8. Make sure you have a valid passport (it will make it easier to get around and get back in the U.S.)and take any extra cash as traveler's checks. If you don't have a credit card, get a bank debit card from your bank that has the Visa or Mastercard logo on it-it will work like a credit card as long as you have money in your account, and will come in very handy if you need to leave a deposit for anything, like renting a bicyle. At 18, I doubt anyone will rent you a car even if you wanted one.
9. Don't forget to register for the draft before you go. I know there actually isn't one, but I think you still have to register-that used to be the case but check it out-the last thing you want is a hassle when you come back over something like that.
10. Not that I'm saying you do, but if you indulge in any "recreational drugs" while over there, don't even think of bringing any back with you-don't bring back anything for anyone you haven't personally inspected, taken apart, etc. With all the terrorist panic, trying to bring back anything you shouldn't is a really bad idea.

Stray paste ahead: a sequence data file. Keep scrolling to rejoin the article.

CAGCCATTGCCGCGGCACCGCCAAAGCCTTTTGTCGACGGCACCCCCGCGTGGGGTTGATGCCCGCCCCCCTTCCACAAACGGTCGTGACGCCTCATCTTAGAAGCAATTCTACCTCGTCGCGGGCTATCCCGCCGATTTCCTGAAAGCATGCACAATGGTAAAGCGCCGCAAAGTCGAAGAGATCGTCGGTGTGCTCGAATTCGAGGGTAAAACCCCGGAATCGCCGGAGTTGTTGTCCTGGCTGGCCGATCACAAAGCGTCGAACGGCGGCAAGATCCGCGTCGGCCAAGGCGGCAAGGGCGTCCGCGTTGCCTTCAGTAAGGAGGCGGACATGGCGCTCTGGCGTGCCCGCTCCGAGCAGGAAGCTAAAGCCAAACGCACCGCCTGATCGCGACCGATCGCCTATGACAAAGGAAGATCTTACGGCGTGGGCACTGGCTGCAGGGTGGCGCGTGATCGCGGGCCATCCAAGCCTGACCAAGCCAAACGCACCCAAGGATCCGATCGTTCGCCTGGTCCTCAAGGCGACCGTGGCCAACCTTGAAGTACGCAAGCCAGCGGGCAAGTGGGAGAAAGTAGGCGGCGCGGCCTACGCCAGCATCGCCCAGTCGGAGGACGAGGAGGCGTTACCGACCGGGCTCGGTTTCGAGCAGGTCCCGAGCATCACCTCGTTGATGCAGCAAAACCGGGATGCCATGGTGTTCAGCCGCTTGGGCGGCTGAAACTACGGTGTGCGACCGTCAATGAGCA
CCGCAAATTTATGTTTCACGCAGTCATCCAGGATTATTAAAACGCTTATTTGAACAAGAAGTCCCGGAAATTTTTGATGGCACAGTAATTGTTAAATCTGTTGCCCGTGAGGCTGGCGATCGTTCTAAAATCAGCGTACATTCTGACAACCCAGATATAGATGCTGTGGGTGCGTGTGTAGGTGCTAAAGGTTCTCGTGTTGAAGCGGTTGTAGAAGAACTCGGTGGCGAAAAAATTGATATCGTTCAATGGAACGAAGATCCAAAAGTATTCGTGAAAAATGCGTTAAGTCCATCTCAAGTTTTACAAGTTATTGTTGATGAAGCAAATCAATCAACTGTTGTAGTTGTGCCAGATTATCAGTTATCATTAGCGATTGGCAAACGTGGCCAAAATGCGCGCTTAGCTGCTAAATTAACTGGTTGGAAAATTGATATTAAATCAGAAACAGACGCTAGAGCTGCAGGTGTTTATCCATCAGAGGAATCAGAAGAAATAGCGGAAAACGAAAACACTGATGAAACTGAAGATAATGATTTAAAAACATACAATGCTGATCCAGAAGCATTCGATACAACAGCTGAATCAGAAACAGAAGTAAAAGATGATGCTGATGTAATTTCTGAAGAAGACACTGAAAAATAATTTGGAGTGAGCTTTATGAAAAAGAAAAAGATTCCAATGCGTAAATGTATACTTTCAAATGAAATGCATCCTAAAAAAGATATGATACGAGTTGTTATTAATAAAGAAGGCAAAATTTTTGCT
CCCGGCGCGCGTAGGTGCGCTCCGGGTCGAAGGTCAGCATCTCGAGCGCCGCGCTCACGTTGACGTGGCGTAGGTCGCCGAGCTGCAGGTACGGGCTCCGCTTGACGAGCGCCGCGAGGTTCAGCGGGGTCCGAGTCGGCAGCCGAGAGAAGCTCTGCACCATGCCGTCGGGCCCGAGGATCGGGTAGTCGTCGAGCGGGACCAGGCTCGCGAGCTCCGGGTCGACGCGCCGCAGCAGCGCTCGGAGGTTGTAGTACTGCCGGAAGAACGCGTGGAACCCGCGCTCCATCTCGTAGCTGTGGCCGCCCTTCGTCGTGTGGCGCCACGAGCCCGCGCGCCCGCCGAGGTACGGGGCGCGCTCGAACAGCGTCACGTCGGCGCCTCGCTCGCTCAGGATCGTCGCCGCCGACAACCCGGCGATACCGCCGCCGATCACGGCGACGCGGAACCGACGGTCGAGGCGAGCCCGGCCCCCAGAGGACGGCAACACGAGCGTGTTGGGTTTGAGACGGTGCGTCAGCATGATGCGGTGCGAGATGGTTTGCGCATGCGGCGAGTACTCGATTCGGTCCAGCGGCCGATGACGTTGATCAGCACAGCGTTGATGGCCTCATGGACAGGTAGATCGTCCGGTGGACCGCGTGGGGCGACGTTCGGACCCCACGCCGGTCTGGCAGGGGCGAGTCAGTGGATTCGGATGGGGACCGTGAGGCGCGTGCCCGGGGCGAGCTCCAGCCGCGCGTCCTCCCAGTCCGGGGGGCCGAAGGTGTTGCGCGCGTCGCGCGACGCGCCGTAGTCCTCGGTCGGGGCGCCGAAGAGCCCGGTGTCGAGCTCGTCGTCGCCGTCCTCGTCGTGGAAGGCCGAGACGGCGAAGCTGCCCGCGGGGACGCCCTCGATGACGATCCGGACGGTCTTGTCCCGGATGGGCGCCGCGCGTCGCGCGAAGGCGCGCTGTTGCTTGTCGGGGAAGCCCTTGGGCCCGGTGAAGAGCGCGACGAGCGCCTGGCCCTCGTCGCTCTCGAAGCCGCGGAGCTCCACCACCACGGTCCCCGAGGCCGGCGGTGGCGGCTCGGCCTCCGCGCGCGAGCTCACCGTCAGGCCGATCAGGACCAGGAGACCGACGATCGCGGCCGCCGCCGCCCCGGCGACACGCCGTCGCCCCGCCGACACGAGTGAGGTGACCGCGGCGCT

11. Have fun and don't just hang out with a bunch of other Americans-you can do that at home. If you stay at a youth hostel, you'll meet plenty of kids from other countries-they love to travel around and are almost always really friendly.

Quote:

hi,
i am 17 years old and i turn 18 on 7th aug 2004. on the 8th of aug 2004 i hope to start of a journey for about a few weeks. i have never back packed before. i want to visit italy and explore. i have managed to sort out quotes for flights and rail through out the country however, i cannot sort out accomodation. or how much money or equipment i will need. i dont know whether or not to pre book accommodation or just find it as i get there. i think it will be more of an adventure if i discover it on my travels.

ps: i am not the richest person in the world so i cant really afford alot of equipment

8:13 a.m. on January 6, 2004 (EST)
(Guest)

Im not american

I am irish, i live in northern ireland, so i see that there will be no trouble with the locals, afterall, everyone loves the irish :)

8:18 a.m. on January 6, 2004 (EST)
(Guest)

To answer your question

I have decided to travel and not exactly backpack or camp out. i am going to get a rail pass for travel, any suggestions on a good rail network???

Thanks

11:35 a.m. on January 6, 2004 (EST)
TOP 10 REVIEWER REVIEW CORPS
2,622 reviewer rep
5,398 forum posts
rail passes